U.S. General Stanley McChrystal Assumes Command in Afghanistan
U.S. General Stanley McChrystal took command of nearly 90,000 U.S.- and NATO-led troops in Afghanistan Monday, tasked with turning around the war against the Taliban as attacks reach record levels.
McChrystal was appointed after his predecessor was sacked in May when the United States said it needed "new thinking" in a war that is gaining pace, nearly eight years after the extremist Taliban regime was ousted in 2001.
At a small ceremony at the Kabul headquarters of NATO's International Security Assistance Force (ISAF), the former commander of special operations forces in Iraq and Afghanistan said the struggle ahead would be hard.
He emphasized the importance of protecting Afghan civilians on whose support and trust the mission depended.
"If we gain that trust, we cannot lose. If we lose that trust, we cannot win," he told soldiers and civilians at the event.
"The Afghan people are in the center of our mission. In reality they are our mission. We must protect them from violence whatever its nature," he said.
His predecessor, General David McKiernan, was removed as the U.S. military was accused of one of its deadliest incidents involving civilians since the 2001 invasion.
U.S. war planes targeting Taliban positions in the southwestern province of Farah on May 4 struck compounds where locals said villagers had taken shelter from fighting between insurgents and the security forces.
An Afghan government probe said 140 civilians were killed. The U.S. military admitted to some mistakes in the operation but issued a far lower death toll -- 20-30 civilians killed as well as around 60 militants.
President Hamid Karzai reminded McChrystal in talks Sunday of the military's obligation to protect civilians, the president's office said in a statement.
"The most important element of the mission of the new NATO/coalition forces commander in Afghanistan is to protect the civilian population during the anti-terrorism military operations," Karzai was quoted as telling the general.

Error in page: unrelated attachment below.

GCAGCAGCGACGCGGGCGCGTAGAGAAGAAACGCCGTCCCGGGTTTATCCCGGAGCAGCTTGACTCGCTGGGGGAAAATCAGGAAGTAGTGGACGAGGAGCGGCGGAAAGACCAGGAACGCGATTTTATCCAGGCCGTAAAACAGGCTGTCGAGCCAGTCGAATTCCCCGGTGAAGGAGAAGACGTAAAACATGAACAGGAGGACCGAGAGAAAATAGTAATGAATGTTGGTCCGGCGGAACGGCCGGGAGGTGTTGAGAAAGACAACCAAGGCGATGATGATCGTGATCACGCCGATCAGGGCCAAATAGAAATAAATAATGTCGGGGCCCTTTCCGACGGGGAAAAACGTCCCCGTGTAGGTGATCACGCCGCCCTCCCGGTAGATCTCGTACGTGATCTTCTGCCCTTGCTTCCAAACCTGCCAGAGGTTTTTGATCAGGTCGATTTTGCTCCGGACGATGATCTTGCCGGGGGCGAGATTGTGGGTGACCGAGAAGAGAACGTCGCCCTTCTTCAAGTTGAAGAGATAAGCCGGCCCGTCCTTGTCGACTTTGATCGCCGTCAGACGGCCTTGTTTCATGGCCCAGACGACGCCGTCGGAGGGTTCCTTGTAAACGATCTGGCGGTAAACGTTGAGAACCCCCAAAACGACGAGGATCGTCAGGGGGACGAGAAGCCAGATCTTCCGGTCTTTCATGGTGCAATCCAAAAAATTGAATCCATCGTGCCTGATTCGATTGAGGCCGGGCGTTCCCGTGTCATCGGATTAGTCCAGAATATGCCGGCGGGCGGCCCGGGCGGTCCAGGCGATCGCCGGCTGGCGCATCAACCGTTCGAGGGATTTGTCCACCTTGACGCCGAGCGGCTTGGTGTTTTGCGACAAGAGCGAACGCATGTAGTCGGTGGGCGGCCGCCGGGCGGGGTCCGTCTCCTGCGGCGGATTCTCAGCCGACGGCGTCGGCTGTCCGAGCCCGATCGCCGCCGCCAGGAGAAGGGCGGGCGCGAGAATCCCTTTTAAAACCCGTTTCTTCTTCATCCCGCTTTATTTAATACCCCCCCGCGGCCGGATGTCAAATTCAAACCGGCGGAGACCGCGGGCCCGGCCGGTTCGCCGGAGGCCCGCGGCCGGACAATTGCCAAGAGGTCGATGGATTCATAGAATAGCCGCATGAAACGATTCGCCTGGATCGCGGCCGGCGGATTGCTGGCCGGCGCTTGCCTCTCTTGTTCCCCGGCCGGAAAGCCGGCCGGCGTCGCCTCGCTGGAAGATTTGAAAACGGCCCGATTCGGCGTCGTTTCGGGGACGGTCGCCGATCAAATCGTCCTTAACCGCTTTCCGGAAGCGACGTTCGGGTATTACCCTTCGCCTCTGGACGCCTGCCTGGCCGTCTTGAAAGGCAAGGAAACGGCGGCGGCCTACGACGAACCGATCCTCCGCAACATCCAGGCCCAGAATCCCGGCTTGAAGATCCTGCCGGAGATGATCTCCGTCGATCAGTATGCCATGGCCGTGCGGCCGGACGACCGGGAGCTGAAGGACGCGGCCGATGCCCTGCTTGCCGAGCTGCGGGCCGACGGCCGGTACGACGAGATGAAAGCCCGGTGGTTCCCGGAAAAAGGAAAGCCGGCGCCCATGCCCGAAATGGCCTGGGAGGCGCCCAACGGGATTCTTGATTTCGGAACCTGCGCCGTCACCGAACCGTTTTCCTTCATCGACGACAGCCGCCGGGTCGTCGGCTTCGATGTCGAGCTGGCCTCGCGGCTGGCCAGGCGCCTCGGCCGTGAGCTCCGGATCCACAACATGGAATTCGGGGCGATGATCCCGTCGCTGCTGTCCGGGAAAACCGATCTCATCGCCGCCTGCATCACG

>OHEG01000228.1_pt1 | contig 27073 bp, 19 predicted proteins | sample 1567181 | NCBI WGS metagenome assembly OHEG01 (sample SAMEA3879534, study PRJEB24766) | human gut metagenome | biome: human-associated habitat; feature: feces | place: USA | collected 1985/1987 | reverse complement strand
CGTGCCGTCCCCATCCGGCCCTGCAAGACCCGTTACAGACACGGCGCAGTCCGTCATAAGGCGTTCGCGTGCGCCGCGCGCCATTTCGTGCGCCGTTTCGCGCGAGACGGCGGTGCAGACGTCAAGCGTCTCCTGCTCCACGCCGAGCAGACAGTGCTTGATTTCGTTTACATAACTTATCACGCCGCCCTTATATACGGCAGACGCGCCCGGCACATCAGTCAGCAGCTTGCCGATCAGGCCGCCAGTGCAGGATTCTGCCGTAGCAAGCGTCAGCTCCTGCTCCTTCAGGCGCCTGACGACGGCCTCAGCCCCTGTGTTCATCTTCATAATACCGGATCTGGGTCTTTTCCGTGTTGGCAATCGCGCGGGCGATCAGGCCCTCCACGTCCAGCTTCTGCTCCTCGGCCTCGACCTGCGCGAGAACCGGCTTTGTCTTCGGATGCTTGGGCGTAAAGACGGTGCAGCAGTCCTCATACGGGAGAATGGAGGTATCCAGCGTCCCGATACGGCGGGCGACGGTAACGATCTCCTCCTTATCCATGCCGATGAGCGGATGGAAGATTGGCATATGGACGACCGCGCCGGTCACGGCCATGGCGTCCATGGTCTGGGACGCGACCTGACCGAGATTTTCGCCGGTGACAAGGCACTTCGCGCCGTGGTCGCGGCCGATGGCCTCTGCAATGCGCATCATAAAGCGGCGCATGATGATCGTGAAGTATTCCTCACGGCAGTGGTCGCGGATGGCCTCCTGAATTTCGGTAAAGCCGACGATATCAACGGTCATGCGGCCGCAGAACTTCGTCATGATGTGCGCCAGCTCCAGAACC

At the assumption of command ceremony, McChrystal vowed that "while operating with care, we will not be timid."
He noted that a "significant" number of ISAF troops would deploy into militants' strongholds and work with the growing Afghan forces to unhinge the nexus between insurgents and the opium trade, from which the rebels earn money.
There are 56,000 U.S. troops in Afghanistan, serving in ISAF and the U.S.-led coalition, as well as around 33,000 from other mostly Western nations, according to Pentagon figures. In Iraq there are 133,000 US troops.
A new U.S. strategy on Afghanistan, unveiled by President Barack Obama, includes the ongoing deployment of 17,000 US troops, around 7,000 of whom are already in place. Thousands more are coming in to protect August 20 elections.
Insurgent attacks have meanwhile reached record levels while troops have also been stepping up operations in an effort to clear out insurgent strongholds ahead of elections, Afghanistan's second-ever presidential vote.
Regional U.S. commander General David Petraeus said Thursday that the past week had seen the highest level of security incidents since 2001 and warned of "tough months ahead."
Insurgent-initiated attacks from January to May this year were about 60 percent higher than those for the same period last year, ISAF spokesman Canadian Brigadier General Richard Blanchette has told AFP.
Afghan Interior Minister Mohammad Anif Atmar said Sunday that Taliban rebels would try to turn this summer into the "bloodiest" yet to show their strength in the face of U.S. troop reinforcements.
In a new battle reported Monday, 23 insurgents were killed in the southern province of Uruzgan on Sunday when security forces responded after coming under attack while on patrol, the U.S. military said.
A Canadian soldier was killed the same day in an explosion in the southern province of Kandahar, Ottawa said, bringing to 136 the number of foreign soldiers to have died in Afghanistan so far this year.